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Is (European) African Studies obsolete, or does it have a future as a critical convivial space and as a place from which African knowledges can be mainstreamed? We invite contributions from different disciplines, continents and countries to imagine the future of field.
European African Studies is rightly seen as colonial, anachronistic, or irrelevant. The field is based on the study of an entire continent in a single, albeit interdisciplinary, field. This perspective, that creates the Other through presupposing it as an entity contrasting with Global North societies, is outdated. The Northern dominance in the field reveals inequalities replicating the colonial era. Is it therefore counterproductive to even imagine a future for European African Studies? Or does the field function as a necessary anachronism, as a convivial space (Nyamnjoh 2017) needed for critical self-reflection, the development of true North-South collaborations, and for mainstreaming of knowledges on, from, with the African continent so that a specialist field becomes superfluous in the future?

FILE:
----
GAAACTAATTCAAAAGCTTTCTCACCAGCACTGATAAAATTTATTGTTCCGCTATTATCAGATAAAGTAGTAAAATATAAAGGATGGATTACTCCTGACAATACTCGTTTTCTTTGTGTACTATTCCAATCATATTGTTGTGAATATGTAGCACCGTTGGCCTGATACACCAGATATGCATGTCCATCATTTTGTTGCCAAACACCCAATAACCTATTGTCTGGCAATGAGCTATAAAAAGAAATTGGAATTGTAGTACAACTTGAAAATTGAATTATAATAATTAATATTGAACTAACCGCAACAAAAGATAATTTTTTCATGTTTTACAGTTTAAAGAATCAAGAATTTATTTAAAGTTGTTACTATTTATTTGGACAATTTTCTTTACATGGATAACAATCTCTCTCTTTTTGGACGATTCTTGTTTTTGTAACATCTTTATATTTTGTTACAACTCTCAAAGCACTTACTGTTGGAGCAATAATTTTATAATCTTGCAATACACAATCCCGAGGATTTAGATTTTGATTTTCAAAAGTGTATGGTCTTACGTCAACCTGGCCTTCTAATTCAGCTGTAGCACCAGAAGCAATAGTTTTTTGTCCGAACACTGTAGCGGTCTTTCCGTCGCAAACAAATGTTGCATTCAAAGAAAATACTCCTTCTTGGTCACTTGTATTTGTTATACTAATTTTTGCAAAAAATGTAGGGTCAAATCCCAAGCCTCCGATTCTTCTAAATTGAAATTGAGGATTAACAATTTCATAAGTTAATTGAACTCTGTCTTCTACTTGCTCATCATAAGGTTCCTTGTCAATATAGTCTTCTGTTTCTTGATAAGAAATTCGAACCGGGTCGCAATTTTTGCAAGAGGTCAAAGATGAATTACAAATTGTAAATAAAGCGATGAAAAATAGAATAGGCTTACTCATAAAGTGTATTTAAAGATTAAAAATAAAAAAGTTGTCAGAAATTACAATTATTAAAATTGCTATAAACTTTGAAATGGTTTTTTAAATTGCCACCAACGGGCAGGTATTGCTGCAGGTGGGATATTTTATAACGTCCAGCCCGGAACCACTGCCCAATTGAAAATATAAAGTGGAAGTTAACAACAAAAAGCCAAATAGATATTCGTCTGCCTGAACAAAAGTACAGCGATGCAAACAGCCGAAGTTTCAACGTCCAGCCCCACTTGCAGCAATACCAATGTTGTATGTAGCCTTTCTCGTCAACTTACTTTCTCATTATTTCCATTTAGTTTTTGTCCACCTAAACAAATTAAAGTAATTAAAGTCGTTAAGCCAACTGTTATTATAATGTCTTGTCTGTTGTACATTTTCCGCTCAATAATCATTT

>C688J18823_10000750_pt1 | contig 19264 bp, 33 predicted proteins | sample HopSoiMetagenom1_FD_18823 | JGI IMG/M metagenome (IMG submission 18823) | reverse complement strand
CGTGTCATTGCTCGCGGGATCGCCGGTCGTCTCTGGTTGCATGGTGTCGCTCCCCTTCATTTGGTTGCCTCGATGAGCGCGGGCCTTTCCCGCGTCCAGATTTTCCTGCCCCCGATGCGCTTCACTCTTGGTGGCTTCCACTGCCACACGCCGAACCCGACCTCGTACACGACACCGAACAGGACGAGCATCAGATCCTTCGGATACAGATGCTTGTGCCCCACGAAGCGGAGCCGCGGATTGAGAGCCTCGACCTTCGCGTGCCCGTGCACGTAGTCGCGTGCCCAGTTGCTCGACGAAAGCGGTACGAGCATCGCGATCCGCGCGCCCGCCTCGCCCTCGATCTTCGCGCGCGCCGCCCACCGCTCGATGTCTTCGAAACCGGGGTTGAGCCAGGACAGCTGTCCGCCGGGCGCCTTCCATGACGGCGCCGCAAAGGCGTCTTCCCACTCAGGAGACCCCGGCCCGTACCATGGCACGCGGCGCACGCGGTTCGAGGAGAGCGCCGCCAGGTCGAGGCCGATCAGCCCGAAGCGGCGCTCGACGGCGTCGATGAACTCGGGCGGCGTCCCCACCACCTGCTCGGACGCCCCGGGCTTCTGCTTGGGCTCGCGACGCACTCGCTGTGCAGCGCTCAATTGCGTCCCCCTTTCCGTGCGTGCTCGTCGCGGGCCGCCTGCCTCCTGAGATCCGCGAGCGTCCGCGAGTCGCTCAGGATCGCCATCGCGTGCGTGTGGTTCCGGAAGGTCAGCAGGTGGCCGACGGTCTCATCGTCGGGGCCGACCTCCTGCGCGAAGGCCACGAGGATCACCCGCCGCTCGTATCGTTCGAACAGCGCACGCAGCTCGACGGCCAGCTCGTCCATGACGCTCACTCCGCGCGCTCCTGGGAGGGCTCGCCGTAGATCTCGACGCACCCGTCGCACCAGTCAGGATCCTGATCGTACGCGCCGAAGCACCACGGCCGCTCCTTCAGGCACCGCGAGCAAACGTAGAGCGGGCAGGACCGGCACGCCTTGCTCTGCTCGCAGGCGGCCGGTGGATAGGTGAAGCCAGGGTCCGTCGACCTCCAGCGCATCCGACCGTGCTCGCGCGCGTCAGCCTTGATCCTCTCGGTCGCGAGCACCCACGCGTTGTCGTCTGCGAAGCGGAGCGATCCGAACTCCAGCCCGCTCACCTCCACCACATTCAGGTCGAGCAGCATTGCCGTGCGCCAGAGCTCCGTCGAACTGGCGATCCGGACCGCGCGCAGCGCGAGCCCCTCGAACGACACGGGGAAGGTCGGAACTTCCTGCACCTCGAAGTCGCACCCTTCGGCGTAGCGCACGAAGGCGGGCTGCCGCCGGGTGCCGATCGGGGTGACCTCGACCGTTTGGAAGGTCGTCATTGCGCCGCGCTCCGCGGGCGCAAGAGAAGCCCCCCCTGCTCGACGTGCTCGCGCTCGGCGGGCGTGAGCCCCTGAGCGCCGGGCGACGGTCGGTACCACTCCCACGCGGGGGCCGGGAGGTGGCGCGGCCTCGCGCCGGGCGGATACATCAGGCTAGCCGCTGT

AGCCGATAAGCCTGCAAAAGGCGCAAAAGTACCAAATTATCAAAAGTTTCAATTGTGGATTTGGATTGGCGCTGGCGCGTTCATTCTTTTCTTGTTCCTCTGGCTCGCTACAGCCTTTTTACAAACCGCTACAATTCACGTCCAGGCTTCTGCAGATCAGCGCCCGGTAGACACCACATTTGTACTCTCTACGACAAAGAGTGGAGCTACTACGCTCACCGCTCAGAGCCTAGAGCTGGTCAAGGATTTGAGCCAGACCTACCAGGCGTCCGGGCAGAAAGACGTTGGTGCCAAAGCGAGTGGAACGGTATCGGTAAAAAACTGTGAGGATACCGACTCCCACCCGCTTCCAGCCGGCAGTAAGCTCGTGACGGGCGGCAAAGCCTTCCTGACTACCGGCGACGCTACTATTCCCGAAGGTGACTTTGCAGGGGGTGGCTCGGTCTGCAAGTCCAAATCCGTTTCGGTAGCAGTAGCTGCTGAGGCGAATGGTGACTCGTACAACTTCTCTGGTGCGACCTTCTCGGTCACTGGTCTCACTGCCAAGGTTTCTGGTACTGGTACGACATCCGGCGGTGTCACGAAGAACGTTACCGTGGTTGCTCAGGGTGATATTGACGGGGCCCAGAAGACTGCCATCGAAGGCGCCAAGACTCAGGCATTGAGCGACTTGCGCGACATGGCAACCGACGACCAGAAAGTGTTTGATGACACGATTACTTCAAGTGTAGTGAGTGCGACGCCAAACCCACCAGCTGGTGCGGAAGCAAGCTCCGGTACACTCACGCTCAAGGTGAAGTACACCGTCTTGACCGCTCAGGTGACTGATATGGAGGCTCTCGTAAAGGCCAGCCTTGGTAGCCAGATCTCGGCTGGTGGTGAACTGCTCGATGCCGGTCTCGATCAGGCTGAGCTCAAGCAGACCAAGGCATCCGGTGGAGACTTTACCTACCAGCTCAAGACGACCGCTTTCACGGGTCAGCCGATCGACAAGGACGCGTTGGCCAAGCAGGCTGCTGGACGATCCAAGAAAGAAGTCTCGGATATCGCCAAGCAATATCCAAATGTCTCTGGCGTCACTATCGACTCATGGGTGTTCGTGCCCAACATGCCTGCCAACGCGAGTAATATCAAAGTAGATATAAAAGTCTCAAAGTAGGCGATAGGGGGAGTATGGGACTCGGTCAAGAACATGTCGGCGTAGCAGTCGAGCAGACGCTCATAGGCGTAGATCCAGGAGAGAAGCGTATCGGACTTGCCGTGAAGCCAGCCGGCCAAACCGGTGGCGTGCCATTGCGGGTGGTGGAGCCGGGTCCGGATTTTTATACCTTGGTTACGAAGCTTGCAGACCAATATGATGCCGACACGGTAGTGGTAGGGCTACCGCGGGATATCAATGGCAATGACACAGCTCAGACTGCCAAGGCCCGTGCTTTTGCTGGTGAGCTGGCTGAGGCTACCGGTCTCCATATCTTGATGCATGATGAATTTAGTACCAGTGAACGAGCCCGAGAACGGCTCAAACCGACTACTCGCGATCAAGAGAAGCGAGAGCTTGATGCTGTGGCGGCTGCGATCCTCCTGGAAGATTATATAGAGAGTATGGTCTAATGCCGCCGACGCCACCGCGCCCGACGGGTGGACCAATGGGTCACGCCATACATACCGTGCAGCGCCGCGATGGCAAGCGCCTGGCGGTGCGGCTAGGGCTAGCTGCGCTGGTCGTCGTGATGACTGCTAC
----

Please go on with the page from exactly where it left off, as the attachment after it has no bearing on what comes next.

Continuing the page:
We address these issues through papers from all disciplines in European African Studies that answer the following questions:
Which theories, epistemologies and methodologies have you discarded, and what have they been replaced with?
Do you still see the need for a special space dedicated to critical knowledge production involving African and non-African universities, and what should it look like?
Which knowledges would you like to mainstream (i.e., being part of general linguistic theories rather than on “African languages”, of history, rather than of “African history”, of social sciences rather than of development studies?
We welcome papers contributing to this discussion from different disciplines, continents and countries, so that the pluriversity (Mbembe 2016) of the field and its futures can be imagined from perspectives that overcome old North-South dichotomies.
Accepted contributions:Session 1 Thursday 1 June, 2023, -
Carolien Jacobs (Leiden University)
Alessia Tortolini (Leiden University)
Yolanda Aixela-Cabre (Spanish Council for Scientific Research (CSIC))